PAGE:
KIEV, July 19:
Ukraine on Saturday accused Russia of helping separatist insurgents they say shot down Malaysian airliner MH17 try to destroy evidence at the crash site.
“The Ukrainian government officially announces: terrorists with the support of Russia are trying to destroy proof of this international crime,” Ukraine’s government said in a statement.
Pro-Moscow rebels had removed 38 bodies from the crash site to a morgue in the insurgent-controlled city of Donetsk where “specialists with clearly Russian accents” said they would conduct autopsies, the statement alleged.
Separatist forces were also blocking access to the site for Ukrainian investigators and international observers and searching for lorries to transport the wreckage to Russia, the statement claimed.
An AFP crew at the scene of the crash on Saturday said that armed rebels were preventing journalists from accessing the site and shot in the air to warn them back.
One rebel commander said that dozens of bodies had been removed to the morgue in Donetsk as rescue workers under their supervision continued to collect body parts.
“Twenty seven bodies were taken away” this morning, the insurgent commander said, refusing to give his name.
A group of international observers from the Organisation for Security and Cooperation in Europe (OSCE) told AFP that they hoped to return to the crash scene on Saturday afternoon after only being granted very limited access to the site by armed rebels a day earlier.
World leaders have called for unfettered access to the crash site to allow for a full investigation into Thursday’s apparent shooting down of the jet, that killed all 298 people on board the flight from Amsterdam to Kuala Lumpur.
Investigators from the Netherlands and Malaysia have already jetted into Ukraine with the hope of heading out to scene of the crash.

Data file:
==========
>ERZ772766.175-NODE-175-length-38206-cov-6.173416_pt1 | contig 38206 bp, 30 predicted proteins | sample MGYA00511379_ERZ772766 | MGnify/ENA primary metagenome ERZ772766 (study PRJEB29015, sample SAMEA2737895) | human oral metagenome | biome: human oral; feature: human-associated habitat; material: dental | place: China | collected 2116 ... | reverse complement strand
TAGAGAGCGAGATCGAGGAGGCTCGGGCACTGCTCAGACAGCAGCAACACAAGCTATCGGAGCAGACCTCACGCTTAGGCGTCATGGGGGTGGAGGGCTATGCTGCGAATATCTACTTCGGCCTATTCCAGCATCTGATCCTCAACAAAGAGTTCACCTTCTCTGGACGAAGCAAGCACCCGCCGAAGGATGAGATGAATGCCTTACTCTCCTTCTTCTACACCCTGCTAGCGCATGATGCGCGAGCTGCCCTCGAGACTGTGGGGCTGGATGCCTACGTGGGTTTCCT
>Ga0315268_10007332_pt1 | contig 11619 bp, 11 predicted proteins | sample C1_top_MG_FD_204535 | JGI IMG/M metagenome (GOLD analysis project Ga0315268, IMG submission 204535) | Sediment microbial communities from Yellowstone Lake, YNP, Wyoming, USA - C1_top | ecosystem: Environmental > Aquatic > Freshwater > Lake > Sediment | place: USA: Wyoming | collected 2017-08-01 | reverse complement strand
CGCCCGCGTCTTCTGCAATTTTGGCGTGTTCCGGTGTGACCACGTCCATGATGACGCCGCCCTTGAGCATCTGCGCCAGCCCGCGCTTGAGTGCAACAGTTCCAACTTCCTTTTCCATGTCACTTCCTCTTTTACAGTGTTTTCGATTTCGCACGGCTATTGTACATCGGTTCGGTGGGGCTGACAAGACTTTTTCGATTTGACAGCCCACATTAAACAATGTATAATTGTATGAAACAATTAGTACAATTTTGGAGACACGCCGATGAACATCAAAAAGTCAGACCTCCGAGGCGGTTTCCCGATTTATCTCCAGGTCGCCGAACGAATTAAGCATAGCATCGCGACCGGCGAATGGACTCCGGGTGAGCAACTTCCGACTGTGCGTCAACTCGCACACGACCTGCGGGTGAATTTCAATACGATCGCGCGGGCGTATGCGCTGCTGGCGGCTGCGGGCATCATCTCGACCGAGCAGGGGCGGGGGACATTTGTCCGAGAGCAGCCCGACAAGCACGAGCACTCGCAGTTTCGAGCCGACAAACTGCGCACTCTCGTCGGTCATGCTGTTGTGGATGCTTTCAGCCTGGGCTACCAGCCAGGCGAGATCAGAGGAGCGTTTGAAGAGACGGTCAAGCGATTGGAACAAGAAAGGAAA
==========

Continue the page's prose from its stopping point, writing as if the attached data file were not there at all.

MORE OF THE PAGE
Kiev said earlier on Saturday that rebels had agreed with a trilateral group of mediators to set up a security zone around the site.
Ukrainian authorities have accused the rebels of shooting down the plane in a “terrorist act” and released a recording of what they claim is an intercepted call between a rebel commander and Russian intelligence agent discussing how they had hit the jet.
The rebels though alleged Kiev’s forces were responsible for downing the plane and Russia’s defence ministry says it had evidence indicating that Ukrainian missile systems were active in the area.
Meanwhile in Moscow, Russia fought back on Saturday against claims of its involvement in the downing of a Malaysia Airlines jet in rebel-held eastern Ukraine, instead implying that the government in Kiev might be responsible.
Russian deputy defence minister Anatoly Antonov went on national television on Saturday to reel off a list of 10 “simple” questions for the Ukrainian government, which he said were key to determining who shot down the Malaysian airline.
“Answers to these questions would allow all of us, not only in Russia but also in the West and the east, in Asia, to try and find an answer to the most important question: what happened in the sky over Ukraine and what we need to do so that this does not happen again,” Antonov said.
He said Kiev should release details regarding its alleged use of Buk missile systems in eastern Ukraine, and explain why they were being operated if separatists don’t possess aircraft.
The Russian defence ministry on Friday claimed that the radars of Ukraine’s Buk missile systems — the weapon thought to have been used to shoot down the jet — were in use on the day of the crash.
Antonov added that Ukraine’s armed forces should give international experts access to documents relating to their air-to-air missiles and ground-to-air missiles.
He also wondered why Ukrainian air-traffic controllers had allowed the passenger jet to stray to the north, in the direction of a conflict zone.
Both Russia and Ukrainian forces have variants of the Buk, a surface-to-air missile believed to be the most likely culprit for the downing of the jet.
Ukraine blames Russian-backed separatists, while Russia says that Ukraine was operating missile systems on the day of the tragedy.